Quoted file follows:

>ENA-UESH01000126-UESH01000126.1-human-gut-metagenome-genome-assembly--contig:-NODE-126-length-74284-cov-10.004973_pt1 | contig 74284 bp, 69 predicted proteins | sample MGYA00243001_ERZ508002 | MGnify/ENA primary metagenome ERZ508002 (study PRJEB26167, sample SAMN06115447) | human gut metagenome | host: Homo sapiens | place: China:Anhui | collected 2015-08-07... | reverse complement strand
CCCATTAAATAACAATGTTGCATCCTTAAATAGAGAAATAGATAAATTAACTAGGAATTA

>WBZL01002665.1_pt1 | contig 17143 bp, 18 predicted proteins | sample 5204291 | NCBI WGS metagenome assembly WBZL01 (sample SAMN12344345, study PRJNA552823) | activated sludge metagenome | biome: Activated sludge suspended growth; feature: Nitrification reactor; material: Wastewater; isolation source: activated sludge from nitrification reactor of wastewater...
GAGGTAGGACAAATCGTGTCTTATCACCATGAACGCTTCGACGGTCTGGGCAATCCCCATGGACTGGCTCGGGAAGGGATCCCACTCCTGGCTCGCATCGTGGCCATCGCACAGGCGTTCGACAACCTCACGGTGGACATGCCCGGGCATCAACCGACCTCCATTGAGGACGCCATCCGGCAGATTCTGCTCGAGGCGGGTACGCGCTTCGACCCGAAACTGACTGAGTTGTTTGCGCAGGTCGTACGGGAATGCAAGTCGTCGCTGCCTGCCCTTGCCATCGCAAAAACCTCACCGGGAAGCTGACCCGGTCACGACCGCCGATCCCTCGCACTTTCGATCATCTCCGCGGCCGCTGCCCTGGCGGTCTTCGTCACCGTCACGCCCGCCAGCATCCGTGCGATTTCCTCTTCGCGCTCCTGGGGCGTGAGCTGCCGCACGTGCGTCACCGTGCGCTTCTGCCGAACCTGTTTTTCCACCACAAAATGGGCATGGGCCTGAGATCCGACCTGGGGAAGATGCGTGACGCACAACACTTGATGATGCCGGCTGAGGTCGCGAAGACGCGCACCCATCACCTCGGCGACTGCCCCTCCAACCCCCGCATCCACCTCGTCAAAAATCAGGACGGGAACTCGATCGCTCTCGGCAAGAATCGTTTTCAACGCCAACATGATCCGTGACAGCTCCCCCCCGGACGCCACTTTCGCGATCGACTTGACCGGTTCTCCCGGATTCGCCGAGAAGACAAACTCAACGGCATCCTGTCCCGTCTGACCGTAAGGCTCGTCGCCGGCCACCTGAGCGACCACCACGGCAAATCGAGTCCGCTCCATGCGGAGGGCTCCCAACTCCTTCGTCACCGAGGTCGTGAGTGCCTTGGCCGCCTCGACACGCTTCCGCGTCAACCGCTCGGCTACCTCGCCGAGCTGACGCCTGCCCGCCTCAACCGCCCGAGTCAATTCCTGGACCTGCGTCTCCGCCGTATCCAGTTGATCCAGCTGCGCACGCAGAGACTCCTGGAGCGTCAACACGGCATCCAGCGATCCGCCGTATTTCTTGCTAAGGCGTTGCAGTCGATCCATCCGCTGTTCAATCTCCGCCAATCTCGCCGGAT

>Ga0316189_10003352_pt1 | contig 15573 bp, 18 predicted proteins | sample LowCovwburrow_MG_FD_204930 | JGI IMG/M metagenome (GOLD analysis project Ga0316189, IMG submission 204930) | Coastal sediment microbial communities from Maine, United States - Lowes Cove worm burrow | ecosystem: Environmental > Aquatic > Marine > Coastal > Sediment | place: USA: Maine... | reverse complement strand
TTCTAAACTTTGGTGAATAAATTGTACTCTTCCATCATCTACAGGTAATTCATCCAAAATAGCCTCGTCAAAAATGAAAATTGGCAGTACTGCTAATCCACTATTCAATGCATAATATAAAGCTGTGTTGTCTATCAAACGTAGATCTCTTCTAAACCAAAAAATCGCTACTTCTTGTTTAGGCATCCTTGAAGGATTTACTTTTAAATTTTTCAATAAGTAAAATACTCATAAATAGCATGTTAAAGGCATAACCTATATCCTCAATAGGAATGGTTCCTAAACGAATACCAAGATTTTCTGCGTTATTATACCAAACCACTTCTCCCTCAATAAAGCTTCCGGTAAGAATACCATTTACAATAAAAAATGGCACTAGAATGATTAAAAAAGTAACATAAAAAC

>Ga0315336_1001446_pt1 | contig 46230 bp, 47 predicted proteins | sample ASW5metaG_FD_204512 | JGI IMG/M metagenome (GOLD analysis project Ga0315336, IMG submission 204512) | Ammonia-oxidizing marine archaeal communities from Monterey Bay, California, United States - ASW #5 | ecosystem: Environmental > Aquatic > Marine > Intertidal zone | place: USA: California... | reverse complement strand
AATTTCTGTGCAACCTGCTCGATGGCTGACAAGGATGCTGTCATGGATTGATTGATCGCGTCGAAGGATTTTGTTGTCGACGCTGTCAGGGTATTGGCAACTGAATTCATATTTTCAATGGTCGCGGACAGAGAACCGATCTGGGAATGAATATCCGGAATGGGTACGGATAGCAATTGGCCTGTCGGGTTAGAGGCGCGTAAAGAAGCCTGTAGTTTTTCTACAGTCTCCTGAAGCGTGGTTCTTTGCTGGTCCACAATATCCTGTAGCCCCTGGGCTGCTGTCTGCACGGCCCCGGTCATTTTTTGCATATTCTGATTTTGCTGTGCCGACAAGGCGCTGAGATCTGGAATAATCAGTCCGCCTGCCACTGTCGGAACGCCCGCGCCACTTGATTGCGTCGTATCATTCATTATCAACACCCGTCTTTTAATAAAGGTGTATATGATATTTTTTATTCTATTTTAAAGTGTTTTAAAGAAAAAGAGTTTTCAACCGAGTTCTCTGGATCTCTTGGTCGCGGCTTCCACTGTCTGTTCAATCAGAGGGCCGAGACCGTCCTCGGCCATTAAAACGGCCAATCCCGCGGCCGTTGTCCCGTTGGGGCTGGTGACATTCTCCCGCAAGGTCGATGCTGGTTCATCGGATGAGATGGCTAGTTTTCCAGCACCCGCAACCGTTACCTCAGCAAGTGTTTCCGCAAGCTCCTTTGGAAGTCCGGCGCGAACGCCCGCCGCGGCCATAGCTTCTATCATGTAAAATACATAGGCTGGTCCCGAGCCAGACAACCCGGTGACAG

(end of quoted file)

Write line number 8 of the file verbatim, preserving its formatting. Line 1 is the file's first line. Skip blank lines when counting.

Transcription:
AATTTCTGTGCAACCTGCTCGATGGCTGACAAGGATGCTGTCATGGATTGATTGATCGCGTCGAAGGATTTTGTTGTCGACGCTGTCAGGGTATTGGCAACTGAATTCATATTTTCAATGGTCGCGGACAGAGAACCGATCTGGGAATGAATATCCGGAATGGGTACGGATAGCAATTGGCCTGTCGGGTTAGAGGCGCGTAAAGAAGCCTGTAGTTTTTCTACAGTCTCCTGAAGCGTGGTTCTTTGCTGGTCCACAATATCCTGTAGCCCCTGGGCTGCTGTCTGCACGGCCCCGGTCATTTTTTGCATATTCTGATTTTGCTGTGCCGACAAGGCGCTGAGATCTGGAATAATCAGTCCGCCTGCCACTGTCGGAACGCCCGCGCCACTTGATTGCGTCGTATCATTCATTATCAACACCCGTCTTTTAATAAAGGTGTATATGATATTTTTTATTCTATTTTAAAGTGTTTTAAAGAAAAAGAGTTTTCAACCGAGTTCTCTGGATCTCTTGGTCGCGGCTTCCACTGTCTGTTCAATCAGAGGGCCGAGACCGTCCTCGGCCATTAAAACGGCCAATCCCGCGGCCGTTGTCCCGTTGGGGCTGGTGACATTCTCCCGCAAGGTCGATGCTGGTTCATCGGATGAGATGGCTAGTTTTCCAGCACCCGCAACCGTTACCTCAGCAAGTGTTTCCGCAAGCTCCTTTGGAAGTCCGGCGCGAACGCCCGCCGCGGCCATAGCTTCTATCATGTAAAATACATAGGCTGGTCCCGAGCCAGACAACCCGGTGACAG